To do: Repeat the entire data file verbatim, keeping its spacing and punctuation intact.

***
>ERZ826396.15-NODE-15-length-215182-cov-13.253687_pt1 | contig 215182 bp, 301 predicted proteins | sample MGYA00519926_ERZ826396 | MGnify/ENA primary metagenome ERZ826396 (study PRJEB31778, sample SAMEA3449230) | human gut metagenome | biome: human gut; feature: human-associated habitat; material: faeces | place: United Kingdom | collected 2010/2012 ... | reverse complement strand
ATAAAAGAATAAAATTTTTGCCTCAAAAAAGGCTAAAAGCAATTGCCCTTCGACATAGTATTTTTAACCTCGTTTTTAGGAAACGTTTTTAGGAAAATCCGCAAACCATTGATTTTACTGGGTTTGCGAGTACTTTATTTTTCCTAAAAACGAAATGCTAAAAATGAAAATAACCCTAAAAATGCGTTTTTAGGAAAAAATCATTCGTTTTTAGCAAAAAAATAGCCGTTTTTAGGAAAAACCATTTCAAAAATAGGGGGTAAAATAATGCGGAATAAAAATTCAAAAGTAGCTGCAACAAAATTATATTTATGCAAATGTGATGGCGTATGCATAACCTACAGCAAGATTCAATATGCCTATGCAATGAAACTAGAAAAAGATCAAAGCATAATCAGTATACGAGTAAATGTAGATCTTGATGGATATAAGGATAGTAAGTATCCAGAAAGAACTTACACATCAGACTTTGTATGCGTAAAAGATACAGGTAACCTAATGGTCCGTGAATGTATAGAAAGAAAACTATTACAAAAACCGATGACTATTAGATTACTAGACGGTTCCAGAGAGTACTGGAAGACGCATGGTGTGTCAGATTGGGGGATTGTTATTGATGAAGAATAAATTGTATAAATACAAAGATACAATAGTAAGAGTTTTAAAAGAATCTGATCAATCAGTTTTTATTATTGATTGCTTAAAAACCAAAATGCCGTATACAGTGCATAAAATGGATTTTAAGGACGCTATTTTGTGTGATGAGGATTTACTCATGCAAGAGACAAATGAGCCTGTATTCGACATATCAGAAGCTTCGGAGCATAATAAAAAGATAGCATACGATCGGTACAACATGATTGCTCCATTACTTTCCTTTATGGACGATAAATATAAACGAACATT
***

>ERZ826396.15-NODE-15-length-215182-cov-13.253687_pt1 | contig 215182 bp, 301 predicted proteins | sample MGYA00519926_ERZ826396 | MGnify/ENA primary metagenome ERZ826396 (study PRJEB31778, sample SAMEA3449230) | human gut metagenome | biome: human gut; feature: human-associated habitat; material: faeces | place: United Kingdom | collected 2010/2012 ... | reverse complement strand
ATAAAAGAATAAAATTTTTGCCTCAAAAAAGGCTAAAAGCAATTGCCCTTCGACATAGTATTTTTAACCTCGTTTTTAGGAAACGTTTTTAGGAAAATCCGCAAACCATTGATTTTACTGGGTTTGCGAGTACTTTATTTTTCCTAAAAACGAAATGCTAAAAATGAAAATAACCCTAAAAATGCGTTTTTAGGAAAAAATCATTCGTTTTTAGCAAAAAAATAGCCGTTTTTAGGAAAAACCATTTCAAAAATAGGGGGTAAAATAATGCGGAATAAAAATTCAAAAGTAGCTGCAACAAAATTATATTTATGCAAATGTGATGGCGTATGCATAACCTACAGCAAGATTCAATATGCCTATGCAATGAAACTAGAAAAAGATCAAAGCATAATCAGTATACGAGTAAATGTAGATCTTGATGGATATAAGGATAGTAAGTATCCAGAAAGAACTTACACATCAGACTTTGTATGCGTAAAAGATACAGGTAACCTAATGGTCCGTGAATGTATAGAAAGAAAACTATTACAAAAACCGATGACTATTAGATTACTAGACGGTTCCAGAGAGTACTGGAAGACGCATGGTGTGTCAGATTGGGGGATTGTTATTGATGAAGAATAAATTGTATAAATACAAAGATACAATAGTAAGAGTTTTAAAAGAATCTGATCAATCAGTTTTTATTATTGATTGCTTAAAAACCAAAATGCCGTATACAGTGCATAAAATGGATTTTAAGGACGCTATTTTGTGTGATGAGGATTTACTCATGCAAGAGACAAATGAGCCTGTATTCGACATATCAGAAGCTTCGGAGCATAATAAAAAGATAGCATACGATCGGTACAACATGATTGCTCCATTACTTTCCTTTATGGACGATAAATATAAACGAACATT